With a mirror I could see the sky…..Sheltering in Place #4


boy at window darker 2

night, boy at window, Stockton Street                                                                                    c.craig

The Room

Denise Levertov (British American 1923-1997)

With a mirror
I could see the sky.

With two mirrors or three
justly placed, I could see
the sun bowing to the evening chimneys.

Moonrise -the moon itself might appear
in a fourth mirror placed high
and close to the open window.

With enough mirrors within
and even without the room, a cantilever
supporting them, mountains
and oceans might be manifest.

I understand perfectly
that I could encounter my own eyes
too ofen -I take account
of the danger-
If the mirrors
are large enough, and arranged
with bravura, I can look
beyond my own glance.

With one mirror
how many stars could I see?

I don’t want to escape, only to see
the enactment of rites.




Denise Levertov was born in England to politically active parents.  She is quoted as saying when young she sold The Daily Worker in the working class streets of Ilford Lane.  Immigrating to the United States, she became friends with William Carlos Williams and was published by the Black Mountain School.   Levertov was taken to task for her poetic response to the Vietnam War — especially the collection To Stay Alive.  Critic Marjorie Perloff characterized that as the work of “an hysterical woman” — dismissing both the message and the messenger. Michael Bengal, from whose 2017 blog (1), I took the Perloff quote,  defends Levertov. He  argues that she was (in the words of Paul Blackburn whose friendship with Levertov broke on the rocks of her Vietnam War work)  “mining … images the war arouses in us.” (2)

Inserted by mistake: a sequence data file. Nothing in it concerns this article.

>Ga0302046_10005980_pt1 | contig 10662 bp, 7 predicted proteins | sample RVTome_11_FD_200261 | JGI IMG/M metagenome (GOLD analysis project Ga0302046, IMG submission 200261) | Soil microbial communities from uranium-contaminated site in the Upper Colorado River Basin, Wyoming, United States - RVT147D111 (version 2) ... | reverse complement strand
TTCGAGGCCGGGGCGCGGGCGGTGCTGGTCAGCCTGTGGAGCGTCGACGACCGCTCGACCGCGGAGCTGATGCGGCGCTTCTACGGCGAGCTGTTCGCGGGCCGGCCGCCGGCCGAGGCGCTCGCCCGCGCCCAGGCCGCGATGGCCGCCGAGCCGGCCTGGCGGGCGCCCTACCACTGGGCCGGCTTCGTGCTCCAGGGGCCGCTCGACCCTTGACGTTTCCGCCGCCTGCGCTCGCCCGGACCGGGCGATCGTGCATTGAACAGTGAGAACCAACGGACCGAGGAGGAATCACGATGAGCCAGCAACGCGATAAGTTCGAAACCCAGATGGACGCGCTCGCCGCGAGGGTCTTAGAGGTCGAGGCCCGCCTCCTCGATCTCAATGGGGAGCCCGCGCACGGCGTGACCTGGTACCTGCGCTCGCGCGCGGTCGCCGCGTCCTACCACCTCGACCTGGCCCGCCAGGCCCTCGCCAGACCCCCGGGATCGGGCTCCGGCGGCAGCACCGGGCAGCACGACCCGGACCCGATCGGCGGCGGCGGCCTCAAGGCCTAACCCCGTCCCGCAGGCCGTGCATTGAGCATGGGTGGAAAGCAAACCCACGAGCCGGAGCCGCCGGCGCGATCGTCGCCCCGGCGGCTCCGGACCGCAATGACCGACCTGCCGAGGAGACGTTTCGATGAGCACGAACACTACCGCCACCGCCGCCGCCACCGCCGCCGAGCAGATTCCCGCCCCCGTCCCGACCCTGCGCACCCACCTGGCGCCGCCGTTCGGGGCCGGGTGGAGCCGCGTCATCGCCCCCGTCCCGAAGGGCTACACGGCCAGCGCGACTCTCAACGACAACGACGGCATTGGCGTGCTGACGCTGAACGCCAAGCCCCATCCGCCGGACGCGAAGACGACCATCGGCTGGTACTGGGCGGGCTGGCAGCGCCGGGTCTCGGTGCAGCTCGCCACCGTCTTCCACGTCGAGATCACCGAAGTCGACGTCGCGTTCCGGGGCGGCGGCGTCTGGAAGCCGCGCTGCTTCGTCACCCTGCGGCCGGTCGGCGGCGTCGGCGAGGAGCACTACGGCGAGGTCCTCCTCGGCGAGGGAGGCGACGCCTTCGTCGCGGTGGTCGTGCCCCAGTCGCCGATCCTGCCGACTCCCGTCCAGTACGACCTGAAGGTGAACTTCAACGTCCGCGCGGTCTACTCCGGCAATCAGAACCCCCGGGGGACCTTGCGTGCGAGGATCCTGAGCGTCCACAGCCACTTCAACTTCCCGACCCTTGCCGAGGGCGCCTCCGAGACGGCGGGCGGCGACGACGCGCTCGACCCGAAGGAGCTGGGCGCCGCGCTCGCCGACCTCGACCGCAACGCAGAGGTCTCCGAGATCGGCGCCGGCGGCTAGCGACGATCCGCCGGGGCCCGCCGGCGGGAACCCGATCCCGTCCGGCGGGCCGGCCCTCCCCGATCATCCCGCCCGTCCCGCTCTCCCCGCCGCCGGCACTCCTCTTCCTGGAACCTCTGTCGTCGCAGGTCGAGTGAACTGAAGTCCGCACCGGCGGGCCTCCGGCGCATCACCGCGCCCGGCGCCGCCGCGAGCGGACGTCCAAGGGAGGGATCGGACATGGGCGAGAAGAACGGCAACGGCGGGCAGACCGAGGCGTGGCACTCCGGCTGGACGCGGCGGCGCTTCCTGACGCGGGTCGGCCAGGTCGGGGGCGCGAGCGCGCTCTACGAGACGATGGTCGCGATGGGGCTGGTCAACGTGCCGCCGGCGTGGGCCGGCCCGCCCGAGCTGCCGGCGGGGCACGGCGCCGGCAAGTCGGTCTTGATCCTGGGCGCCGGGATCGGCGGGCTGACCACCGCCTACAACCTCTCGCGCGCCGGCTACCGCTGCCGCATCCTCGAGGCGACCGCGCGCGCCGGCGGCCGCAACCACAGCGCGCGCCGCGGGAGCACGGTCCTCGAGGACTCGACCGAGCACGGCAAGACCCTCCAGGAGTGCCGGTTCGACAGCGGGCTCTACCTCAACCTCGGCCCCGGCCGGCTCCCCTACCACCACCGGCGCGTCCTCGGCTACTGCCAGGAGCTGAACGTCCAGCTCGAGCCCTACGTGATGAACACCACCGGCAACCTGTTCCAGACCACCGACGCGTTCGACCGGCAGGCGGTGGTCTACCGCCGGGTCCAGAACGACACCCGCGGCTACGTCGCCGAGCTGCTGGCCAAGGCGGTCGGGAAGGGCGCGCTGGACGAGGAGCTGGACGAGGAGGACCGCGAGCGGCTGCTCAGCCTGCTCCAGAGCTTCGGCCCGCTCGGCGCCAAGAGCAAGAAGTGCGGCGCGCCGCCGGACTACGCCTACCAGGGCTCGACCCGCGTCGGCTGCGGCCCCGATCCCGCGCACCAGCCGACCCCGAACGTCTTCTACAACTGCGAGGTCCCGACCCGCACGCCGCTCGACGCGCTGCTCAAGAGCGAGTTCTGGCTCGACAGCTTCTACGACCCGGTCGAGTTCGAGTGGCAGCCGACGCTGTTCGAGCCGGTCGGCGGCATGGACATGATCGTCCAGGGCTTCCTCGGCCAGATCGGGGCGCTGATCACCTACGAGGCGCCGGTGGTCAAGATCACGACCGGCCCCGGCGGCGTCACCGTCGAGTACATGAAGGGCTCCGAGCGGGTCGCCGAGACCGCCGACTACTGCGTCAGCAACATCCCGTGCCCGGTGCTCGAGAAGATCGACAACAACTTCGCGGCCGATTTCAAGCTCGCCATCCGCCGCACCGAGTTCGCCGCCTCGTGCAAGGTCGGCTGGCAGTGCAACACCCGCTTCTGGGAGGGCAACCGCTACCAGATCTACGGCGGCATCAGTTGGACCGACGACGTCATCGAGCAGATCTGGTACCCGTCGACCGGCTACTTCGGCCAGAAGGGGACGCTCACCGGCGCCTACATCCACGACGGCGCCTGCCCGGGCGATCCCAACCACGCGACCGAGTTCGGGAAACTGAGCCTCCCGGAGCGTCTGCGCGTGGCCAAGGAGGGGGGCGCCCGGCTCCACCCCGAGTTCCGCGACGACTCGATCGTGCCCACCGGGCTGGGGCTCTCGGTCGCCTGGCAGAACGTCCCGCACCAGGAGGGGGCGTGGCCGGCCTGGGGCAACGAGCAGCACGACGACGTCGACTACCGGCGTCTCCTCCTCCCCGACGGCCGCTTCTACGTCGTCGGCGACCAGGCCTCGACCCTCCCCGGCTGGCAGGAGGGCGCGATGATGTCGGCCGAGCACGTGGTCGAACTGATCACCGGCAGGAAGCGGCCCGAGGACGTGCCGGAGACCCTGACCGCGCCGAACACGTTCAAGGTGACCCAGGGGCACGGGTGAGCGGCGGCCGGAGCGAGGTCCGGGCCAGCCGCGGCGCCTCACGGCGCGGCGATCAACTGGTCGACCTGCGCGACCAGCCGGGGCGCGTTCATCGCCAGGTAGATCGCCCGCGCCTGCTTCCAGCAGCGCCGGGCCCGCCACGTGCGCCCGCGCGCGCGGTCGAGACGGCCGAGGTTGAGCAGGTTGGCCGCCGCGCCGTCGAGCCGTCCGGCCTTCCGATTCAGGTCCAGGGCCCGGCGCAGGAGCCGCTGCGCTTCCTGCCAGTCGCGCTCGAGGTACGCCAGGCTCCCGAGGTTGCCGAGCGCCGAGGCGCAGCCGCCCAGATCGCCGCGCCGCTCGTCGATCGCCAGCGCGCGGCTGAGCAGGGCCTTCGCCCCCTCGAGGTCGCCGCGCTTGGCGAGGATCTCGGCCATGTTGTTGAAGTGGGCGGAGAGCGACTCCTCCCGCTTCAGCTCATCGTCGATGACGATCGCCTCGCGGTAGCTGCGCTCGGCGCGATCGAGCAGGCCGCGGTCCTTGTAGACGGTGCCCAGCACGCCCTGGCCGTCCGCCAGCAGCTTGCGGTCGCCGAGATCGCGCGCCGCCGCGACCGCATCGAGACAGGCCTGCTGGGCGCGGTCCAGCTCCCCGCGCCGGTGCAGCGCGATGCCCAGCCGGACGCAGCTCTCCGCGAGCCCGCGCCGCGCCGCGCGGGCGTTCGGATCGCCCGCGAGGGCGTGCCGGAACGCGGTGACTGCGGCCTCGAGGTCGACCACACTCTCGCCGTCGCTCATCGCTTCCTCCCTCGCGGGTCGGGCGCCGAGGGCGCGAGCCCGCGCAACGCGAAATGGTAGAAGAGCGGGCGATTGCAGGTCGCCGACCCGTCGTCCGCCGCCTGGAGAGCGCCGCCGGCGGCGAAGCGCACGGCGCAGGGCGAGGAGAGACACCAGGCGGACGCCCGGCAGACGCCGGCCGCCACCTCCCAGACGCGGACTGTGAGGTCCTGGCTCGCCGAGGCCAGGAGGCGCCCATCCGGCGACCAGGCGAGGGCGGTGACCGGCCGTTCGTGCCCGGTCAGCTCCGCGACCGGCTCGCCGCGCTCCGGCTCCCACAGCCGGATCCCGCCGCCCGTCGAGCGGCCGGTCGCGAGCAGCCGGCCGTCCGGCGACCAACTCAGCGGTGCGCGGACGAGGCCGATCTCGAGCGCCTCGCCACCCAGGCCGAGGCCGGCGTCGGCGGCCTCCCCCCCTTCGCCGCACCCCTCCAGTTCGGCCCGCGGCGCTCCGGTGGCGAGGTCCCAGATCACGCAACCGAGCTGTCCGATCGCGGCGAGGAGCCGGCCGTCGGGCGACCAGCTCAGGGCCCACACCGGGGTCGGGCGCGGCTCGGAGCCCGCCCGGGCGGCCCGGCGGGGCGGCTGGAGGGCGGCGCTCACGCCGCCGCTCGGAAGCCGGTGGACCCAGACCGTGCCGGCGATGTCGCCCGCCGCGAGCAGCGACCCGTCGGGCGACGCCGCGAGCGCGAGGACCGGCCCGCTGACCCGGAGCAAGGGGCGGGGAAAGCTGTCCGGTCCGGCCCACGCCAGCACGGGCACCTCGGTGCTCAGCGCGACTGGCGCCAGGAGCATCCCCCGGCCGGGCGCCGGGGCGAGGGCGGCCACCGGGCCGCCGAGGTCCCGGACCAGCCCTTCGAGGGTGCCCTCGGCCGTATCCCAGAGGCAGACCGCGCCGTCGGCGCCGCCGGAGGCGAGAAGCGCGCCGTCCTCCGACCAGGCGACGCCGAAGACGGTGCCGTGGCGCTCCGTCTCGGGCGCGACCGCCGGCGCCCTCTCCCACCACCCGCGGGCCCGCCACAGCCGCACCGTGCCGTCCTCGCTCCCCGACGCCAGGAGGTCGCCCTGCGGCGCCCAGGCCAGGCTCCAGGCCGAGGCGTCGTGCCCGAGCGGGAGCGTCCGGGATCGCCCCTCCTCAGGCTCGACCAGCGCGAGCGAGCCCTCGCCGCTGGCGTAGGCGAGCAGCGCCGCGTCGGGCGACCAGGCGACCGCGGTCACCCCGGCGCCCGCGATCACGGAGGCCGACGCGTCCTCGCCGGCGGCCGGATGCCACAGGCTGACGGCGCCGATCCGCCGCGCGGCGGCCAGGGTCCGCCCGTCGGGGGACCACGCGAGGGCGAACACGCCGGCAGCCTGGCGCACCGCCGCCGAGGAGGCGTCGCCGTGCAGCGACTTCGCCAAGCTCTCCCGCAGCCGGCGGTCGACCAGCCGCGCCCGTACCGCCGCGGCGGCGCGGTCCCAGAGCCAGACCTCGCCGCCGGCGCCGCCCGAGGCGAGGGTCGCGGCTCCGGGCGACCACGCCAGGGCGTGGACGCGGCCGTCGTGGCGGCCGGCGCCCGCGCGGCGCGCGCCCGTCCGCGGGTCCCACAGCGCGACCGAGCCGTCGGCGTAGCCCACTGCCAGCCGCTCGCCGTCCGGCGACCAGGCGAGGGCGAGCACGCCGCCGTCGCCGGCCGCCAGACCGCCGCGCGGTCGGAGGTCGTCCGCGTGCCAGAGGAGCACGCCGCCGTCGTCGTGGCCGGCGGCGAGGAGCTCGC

With that I arrive at what I see as the question of the moment and why I chose her poem:  with what can we respond to the brutal images — I do not refer to the sick here, I refer to the politics  —  massing around us?  I wish  we knew.


(1) http://mikebegnal.blogspot.com/2017/07/on-denise-levertovs-to-stay-alive-1971.html
(2) https://www.poetryfoundation.org/articles/69088/craft-vs-conscience